Shinui founder Reichman joins Kadima

Peres to announce Labor resignation Wed.; will join PM's gov't, not party.

November 29, 2005 11:32
2 minute read.
uriel reichman 88

uriel reichman 88. (photo credit: )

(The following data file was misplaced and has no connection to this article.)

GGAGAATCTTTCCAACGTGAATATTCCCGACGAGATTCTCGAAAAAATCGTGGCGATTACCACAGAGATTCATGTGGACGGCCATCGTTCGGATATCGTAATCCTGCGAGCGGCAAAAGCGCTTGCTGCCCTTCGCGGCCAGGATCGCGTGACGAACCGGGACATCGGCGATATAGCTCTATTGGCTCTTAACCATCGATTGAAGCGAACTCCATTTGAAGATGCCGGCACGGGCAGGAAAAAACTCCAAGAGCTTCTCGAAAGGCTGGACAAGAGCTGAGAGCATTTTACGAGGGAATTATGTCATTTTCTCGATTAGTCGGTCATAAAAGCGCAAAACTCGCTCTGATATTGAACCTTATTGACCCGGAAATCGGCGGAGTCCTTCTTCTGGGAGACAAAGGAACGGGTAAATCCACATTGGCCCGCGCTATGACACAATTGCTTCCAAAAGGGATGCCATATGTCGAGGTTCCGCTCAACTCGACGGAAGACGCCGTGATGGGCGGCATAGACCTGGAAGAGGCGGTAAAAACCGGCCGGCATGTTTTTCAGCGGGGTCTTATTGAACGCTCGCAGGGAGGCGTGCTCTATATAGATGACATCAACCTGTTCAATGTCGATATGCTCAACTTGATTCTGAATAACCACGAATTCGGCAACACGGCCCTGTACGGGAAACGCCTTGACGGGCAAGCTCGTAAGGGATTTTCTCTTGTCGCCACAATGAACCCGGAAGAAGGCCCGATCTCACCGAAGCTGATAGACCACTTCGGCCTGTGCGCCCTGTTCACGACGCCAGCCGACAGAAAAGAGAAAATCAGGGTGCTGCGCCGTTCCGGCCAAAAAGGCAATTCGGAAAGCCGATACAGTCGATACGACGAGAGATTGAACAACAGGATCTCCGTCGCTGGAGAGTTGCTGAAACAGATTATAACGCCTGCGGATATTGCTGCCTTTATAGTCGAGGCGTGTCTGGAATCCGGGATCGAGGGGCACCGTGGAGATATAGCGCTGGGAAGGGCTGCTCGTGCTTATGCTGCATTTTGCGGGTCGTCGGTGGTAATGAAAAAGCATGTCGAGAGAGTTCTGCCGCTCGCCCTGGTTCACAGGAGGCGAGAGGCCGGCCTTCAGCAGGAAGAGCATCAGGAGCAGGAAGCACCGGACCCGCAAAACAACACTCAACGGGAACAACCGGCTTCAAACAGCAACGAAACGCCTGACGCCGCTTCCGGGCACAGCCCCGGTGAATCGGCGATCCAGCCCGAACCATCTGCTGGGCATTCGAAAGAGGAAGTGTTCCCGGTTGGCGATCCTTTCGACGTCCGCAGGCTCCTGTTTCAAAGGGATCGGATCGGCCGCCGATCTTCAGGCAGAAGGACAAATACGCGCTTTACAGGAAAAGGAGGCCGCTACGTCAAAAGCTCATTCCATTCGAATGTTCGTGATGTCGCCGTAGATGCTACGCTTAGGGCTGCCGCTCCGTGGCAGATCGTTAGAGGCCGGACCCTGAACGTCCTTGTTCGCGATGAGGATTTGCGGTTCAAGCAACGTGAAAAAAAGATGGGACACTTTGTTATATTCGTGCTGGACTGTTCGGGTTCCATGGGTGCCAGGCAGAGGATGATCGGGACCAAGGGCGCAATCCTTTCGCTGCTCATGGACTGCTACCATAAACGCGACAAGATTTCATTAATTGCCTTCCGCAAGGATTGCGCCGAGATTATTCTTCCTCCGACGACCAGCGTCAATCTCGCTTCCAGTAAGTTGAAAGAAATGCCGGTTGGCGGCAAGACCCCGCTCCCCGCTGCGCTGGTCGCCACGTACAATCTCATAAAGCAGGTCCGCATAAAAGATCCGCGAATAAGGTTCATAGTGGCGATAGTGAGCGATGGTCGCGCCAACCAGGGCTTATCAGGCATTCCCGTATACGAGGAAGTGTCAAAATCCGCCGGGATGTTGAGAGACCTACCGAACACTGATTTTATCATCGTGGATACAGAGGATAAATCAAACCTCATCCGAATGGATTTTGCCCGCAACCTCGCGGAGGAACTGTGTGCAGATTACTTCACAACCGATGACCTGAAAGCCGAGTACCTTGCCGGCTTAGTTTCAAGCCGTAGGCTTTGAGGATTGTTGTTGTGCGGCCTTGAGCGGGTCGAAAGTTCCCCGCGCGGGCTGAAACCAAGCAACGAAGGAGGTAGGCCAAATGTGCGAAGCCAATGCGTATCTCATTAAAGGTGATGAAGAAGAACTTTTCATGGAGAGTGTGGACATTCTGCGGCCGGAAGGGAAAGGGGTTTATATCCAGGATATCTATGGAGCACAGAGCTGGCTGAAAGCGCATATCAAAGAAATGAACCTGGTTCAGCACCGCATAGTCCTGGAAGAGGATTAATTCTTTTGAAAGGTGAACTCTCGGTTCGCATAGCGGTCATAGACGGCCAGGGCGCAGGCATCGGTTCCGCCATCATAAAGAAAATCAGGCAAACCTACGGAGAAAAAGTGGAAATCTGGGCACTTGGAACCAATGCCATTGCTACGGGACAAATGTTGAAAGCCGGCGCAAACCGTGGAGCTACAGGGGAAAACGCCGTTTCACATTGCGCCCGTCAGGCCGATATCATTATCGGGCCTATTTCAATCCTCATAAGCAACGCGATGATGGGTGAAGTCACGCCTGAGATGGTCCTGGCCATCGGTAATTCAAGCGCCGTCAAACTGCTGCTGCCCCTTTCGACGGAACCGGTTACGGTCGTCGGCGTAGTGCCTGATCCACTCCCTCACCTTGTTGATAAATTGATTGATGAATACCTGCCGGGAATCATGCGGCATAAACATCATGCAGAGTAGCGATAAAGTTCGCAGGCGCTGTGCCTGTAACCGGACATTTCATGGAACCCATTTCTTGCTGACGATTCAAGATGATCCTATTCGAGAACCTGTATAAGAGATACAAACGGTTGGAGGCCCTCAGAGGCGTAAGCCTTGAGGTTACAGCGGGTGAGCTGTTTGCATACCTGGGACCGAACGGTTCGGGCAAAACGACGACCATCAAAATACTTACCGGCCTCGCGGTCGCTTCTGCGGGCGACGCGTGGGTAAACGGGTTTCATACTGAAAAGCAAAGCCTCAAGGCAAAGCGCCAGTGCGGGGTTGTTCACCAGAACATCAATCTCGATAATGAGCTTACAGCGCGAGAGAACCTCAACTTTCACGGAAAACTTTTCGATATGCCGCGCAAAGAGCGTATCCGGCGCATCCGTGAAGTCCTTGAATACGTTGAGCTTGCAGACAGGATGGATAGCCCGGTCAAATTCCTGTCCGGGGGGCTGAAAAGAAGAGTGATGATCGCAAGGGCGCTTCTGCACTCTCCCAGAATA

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Following in the footsteps of Labor's Dalia Itzik and well-known Israeli journalist Sheli Yehimovitch, Shinui founder and Herzlia Interdisciplinary Center (IDC) president Uriel Reichman became the latest acquisition in the political marketplace, after accepting an offer from Prime Minister Ariel Sharon on Tuesday to join Sharon's new party, Kadima. Reichman will be Kadima's candidate for education minister in the next cabinet and will also handle issues related to changing Israel's system of government. Meanwhile, senior Sharon advisor Lior Horev said Tuesday that Shimon Peres has decided to leave the Labor Party and join Ariel Sharon's next government. However, Peres would not join Kadima, Horev explained. "Tomorrow, he (Peres) will have a news conference," Horev said. "He will leave the Labor Party ... and will join the Sharon government and deal with the (development of) Galilee and the Negev," Horev said. Sharon's associates said late Monday night that Peres had finalized his decision to leave Labor. Sharon met with Reichman on Sunday and asked him to join Kadima. The IDC president is seen as Kadima's staffing answer to former Ben Gurion University of the Negev president Avishay Braverman, who joined Labor on Thursday. Reichman's defection also strikes a blow to Shinui, since he was instrumental in bringing Yosef Lapid to the centrist party and served until Tuesday as head of Shinui's board of directors. Lapid and Reichman have had several confrontations over the past year, culminating in Reichman's opposition to Lapid's plan to present the current Shinui list of party candidates to the next Knesset unchanged. Reichman, who is also the head of the Constitution for Israel movement, was visibly absent from a meeting of Shinui's council last Thursday in Tel Aviv. Polls have shown that Kadima has taken away ten mandates from Shinui, which would fall from the third largest party to Israel's seventh with only five mandates, down from its current 15. With AP

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